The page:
Friday Fiction – Windows To The Soul

In haste … two boys asleep and a million things Mummy should be doing 😉

Sorry for my lack of involvement last week – I posted my story but I’m still getting to comments and haven’t read more than a couple of others. I’m hoping for better this week, but I’m still getting used to this new life, so bear with me.

Your thoughts on this week’s story are as welcome as ever. I read and appreciate all comments, even when it takes me a while to reply. Prompt courtesy of Madison Woods (it’s an old one – my previous response is here.)

moths

Windows To The Soul

It looked at her: unblinking eyes, piercing through the heavy parcel of air between them. Patience stared back.

“I see you,” she whispered. She wanted to turn away, but another body at her back held her in place. All around her, the half-light heaved with hot, hungry breath. They had entered this ship so many individuals, but already they breathed as one – a single mass of despair.

Except the eyes that bored into her. Those eyes held none of the panic, none of the fear, none of the pain that had filled them minutes before. The eyes were at peace.

slaveship

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23 Comments

Filed under Friday Fiction, Writing

23 responses to “Friday Fiction – Windows To The Soul

  1. A truly sad event that I”m sure continues to this day. Different ships, different people same scenario.

  2. I was picturing a big bug zapper. But I admit to being a narrow minded fellow. : )

  3. I’m not sure what the eyes were, but thank goodness for them at such a time and place. Very evocative writing.

    • Thanks Perry. Clearly more obscure than I intended given the number of uncertain comments. Perhaps the tangential link to the photo prompt added to the uncertainty???

  4. Your accusement for the slavers is laudable.
    Good piece Jennifer.

  5. Haunting story which left me wondering if the eyes were at peace because he’d died? I wrote a different slavery story last week – must be something in the air.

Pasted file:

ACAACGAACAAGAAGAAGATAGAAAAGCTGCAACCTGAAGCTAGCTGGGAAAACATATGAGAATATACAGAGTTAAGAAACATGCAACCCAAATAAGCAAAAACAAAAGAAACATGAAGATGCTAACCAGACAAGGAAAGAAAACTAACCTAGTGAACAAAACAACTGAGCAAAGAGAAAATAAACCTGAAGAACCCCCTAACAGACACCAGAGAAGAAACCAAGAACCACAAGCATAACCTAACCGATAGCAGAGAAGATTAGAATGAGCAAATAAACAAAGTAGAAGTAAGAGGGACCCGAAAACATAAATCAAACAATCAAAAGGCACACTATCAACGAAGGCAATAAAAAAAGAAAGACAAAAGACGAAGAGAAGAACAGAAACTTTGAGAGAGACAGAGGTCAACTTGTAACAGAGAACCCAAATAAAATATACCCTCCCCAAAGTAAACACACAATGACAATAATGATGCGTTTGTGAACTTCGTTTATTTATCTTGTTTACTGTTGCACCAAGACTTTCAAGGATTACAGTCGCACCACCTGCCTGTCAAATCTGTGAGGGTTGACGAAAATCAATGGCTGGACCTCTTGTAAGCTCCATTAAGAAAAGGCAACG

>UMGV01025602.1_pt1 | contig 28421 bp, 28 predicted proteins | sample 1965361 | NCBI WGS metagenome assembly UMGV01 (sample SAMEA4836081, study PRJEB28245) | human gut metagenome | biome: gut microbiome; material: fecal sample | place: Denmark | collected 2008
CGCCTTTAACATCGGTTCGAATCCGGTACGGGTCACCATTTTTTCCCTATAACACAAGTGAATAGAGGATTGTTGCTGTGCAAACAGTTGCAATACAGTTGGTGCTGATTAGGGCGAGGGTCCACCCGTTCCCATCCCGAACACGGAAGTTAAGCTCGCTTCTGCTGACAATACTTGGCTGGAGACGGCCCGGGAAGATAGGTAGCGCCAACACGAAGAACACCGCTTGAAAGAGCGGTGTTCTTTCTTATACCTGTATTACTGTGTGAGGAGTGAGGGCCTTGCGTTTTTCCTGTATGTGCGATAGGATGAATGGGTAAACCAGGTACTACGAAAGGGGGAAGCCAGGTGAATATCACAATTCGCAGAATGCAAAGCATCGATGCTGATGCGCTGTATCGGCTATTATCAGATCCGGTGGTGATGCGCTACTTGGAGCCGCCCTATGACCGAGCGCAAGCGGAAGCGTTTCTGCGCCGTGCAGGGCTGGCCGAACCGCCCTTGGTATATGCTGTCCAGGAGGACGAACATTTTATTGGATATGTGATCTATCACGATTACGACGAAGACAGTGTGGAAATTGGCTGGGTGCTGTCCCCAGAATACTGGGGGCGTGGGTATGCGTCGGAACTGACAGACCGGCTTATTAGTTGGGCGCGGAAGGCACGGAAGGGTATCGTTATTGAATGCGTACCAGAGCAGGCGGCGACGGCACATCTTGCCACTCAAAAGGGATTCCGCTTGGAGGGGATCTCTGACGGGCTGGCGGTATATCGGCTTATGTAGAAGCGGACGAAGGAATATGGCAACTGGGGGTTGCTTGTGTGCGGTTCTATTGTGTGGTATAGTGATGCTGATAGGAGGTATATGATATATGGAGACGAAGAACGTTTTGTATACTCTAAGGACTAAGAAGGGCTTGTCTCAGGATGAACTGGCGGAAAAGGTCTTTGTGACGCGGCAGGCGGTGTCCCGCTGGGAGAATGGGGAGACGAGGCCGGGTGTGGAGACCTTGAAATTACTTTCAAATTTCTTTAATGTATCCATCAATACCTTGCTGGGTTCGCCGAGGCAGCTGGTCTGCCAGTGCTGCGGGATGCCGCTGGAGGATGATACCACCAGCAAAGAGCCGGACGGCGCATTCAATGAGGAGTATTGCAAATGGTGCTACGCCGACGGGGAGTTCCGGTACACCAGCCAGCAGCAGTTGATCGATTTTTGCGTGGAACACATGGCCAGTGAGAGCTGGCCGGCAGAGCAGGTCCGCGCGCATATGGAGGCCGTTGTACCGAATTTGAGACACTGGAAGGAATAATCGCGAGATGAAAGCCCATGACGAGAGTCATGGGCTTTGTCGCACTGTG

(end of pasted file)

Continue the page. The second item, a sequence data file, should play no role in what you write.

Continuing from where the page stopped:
6. Dear Jennifer,

    You certainly captured the atmosphere of a cramped slave ship. I liked “heavy parcel of air.” It says a lot in few words. Immediately I felt closed in.
    I have to admit that I wasn’t completely sure of what happened at the end with the eyes being at peace.

    Overall, a good piece of writing as always. I’m impressed that you haven’t missed more with your mummy duties. A toddler and a new baby can be demanding. Good for you for making time for yourself.

    Shalom,

    Rochelle

    • Rochelle,
      Thanks, as ever, for your long and thought-out comment. I did have a further line in mind, something along the lines of “She reached out and slid dark lids down over them,” but it didn’t feel quite right. Maybe I should have put it in though, for clarity.
      As for time, I’m persuading myself that a lot of ‘having time’ is ‘making time’ and a lot of ‘making time’ is believing it’s possible. For the same reason, I’m still attempting to cook dinner from scratch ever night, for fear that if I lose the habit now, I’ll never get it back.

      Jen

  7. Very well done. Liked the ‘parcel of air’ line too.

  8. In the beginning I thought it was a refugee ship. Chilling that they are so much like the slave ships. Good story.

  9. Those ships.. the atmosphere, I wonder how it is today in those boats crossing the Mediterranean…

  10. I have to confess that I did not make the slave ship connection until I saw the second picture.
    But then I’m not too smart.
    Terrific atmosphere built in very few words.
    Well done.

  11. Amazing imagery! Well done, nothing else was needed.

  12. Nice take on the prompt

  13. The second picture sold the story. Well told. I could fee the cramped quarters and the heavy air. I’m sure the odor was horrible as well.

  14. Sadly, it happens still…Immigrants fro Africa trying to reach “golden” shores of Europe. Good story, very heartfelt.

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